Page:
This blog is now retired. My new site is at: Predictably Irrational.

Monday, October 04, 2010

Mockingjay by Suzanne Collins

It is over.

My life with Katniss Everdeen, Peeta Mellark, Gale Hawthorne and Haymitch Abernathy. What a journey it was.

It was a journey I would never predict to be so loved. These series of novels? Amazing, to say the least. It will haunt my memory for a good long while. I remember the intensity of finishing The Pillars of the Earth and leaving that world.

It is somewhat silly, to many, to get so involved in a book and it's characters, their world. But I wouldn't have it any other way. In fact, it is the equivalent to a runner's high, IMO, and it would be what I want in every book I pick up to read.

Mockingjay is the last of The Hunger Games Trilogy. Suzanne Collins knows how to make a thriller and I am still flabbergasted that these three novels were so popular *and* targeted teens. The violence, the graphic nature of the story is like any rated R movie you could imagine.

And it works.

Unlike The Twilight Series -- which apparently has become "unhip" to like *but* I am still a fan of the first I'd rather be unhip and true to my self than to be bothered about what is cool to like or unlike -- The Hunger Games series would appeal, again IMHO, to both girls and boys. Women and men. :)

Thankfully, Tim is unique enough in that 1. he read all of the books of The Twilight Series, 2. he loved all of them, 3. and he too would never balk at the idea of being 'uncool' for reading them.

He is now on the second book of The Hunger Series and read the first one in record time (as he did with The Twilight Series), so I know he loved it.

In the final novel, Panem is in a war. The rebels from the 12 districts vs. The Capitol and President Snow.

The "fabled" district 13 is where the heart of the rebellion against the Capitol is being waged. Peeta, unfortunately, was not rescued and was captured by The Capitol.

Katniss has become the symbol for the rebellion against The Capitol. She is the "Mockingjay" -- from the moment she entered the first Hunger Games and 'rebelled' against the games, the Capitol, she has been put on the forefront as the rebellion's 'Joan of Arc'.

The President of the rebellion, President Coin, enlists her to be the face of the rebellion, to continue to inspire the war against The Capitol, which results in a lot of photo-ops of Katniss doing various activities.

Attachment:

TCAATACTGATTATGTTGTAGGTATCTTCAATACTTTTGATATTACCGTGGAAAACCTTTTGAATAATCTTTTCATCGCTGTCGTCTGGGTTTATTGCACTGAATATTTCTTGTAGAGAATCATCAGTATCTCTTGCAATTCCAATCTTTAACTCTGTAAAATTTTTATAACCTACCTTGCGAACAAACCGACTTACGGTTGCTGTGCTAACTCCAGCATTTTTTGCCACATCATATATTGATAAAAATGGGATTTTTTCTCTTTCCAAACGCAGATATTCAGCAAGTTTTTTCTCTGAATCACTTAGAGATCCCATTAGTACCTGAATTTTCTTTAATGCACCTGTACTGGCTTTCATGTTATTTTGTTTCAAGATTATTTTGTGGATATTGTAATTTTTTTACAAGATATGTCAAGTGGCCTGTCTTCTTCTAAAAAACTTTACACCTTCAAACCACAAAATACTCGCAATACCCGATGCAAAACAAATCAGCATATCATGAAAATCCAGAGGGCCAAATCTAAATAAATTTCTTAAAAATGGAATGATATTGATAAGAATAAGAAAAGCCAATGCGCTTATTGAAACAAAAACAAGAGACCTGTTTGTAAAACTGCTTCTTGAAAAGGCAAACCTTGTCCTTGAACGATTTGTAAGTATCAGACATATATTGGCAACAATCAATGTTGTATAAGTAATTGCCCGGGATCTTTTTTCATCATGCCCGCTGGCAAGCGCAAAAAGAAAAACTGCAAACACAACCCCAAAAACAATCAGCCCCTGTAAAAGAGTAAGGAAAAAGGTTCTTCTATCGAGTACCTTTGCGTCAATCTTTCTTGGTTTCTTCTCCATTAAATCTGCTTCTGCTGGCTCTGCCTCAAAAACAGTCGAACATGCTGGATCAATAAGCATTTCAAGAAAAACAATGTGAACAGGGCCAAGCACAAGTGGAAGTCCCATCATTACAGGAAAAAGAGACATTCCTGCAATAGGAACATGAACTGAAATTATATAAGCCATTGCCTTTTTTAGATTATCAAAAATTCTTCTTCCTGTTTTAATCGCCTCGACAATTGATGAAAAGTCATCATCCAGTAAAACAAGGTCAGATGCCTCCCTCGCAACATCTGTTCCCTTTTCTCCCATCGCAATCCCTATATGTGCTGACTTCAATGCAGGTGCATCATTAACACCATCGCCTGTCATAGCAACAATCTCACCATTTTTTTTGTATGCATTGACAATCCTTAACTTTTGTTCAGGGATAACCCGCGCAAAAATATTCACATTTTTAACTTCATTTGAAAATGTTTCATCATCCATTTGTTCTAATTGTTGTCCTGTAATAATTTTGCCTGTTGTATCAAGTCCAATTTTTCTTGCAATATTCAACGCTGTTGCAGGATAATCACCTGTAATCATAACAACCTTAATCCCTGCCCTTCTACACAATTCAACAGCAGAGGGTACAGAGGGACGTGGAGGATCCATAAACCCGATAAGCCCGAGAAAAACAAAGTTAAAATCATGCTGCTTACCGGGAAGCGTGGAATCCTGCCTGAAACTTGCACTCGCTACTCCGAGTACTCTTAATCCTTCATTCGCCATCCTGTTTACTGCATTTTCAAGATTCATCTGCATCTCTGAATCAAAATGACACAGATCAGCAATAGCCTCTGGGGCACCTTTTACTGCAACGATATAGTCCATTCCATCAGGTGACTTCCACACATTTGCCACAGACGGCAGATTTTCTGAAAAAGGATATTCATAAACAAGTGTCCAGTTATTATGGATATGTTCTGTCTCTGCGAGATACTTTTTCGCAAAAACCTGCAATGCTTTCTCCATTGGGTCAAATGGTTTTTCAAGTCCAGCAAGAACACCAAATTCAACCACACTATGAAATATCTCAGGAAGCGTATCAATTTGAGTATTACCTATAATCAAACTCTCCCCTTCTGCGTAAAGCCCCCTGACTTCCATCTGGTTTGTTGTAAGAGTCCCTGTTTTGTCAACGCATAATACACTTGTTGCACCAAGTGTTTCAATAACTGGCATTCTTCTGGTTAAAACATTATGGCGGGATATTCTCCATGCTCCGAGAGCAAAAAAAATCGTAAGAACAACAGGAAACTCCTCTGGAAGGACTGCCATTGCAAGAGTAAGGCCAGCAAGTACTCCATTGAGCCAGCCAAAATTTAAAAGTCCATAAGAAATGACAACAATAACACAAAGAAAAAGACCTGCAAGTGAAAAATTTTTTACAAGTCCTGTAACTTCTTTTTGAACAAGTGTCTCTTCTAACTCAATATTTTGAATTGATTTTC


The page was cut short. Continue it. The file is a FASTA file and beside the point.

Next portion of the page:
Katniss, however, wants to fight. She is a hunter. She defended herself and Peeta in two hunger games so she is a fighter, a defender. Posing for staged warfare is not her thing, but with advice from Gale and Haymitch, she does it for the cause.

But her number two most important goals are: to find Peeta and to kill President Snow, the man in charge of The Capitol.

Peeta is rescued but upon their first meeting, Peeta attempts to kill Katniss. During his time in captivity, he had been "hijacked", where he was given a brainwash of sorts where the ultimate goal was to kill Katniss. The woman he loves.

He is then isolated in an attempt to bring him back to reality but ultimately, Peeta -- one of the most amazing characters I have ever "met" -- never becomes the same person I knew from the first two novels. It is bittersweet.

The novel continues with Katniss and her squad going into The Capitol and the war eventually ends with a rebellion win. The effort to win is extremely violent. Throw a little Resident Evil-type "mutts" into the loop and you have some vicious monsters chasing down folks, along with the gunfire of war. Several main characters are lost in the struggle to get to the Capitol, with Katniss leading the way.

And the end? Wow. I mean WOW. Suzanne Collins - you are a master! I loved it. Well, I loved the part with the two Presidents. Which is the WOW part of this post. I kind of thought it could happen but was still the most amazing ending to a story that I could ever hope for.

But the end end, where Katniss returns home to district 12. That was very sad. Very very sad. It was sad because Peeta is not the same Peeta I knew, and Katniss, well, grew up. The Hunger Games and the world of Panem under the Capitol was over and Katniss could now live a "normal" life.

Which is great, of course, in that fantasy world...but it's the end of *the* most amazing character I've read in *the* most amazing books ever.

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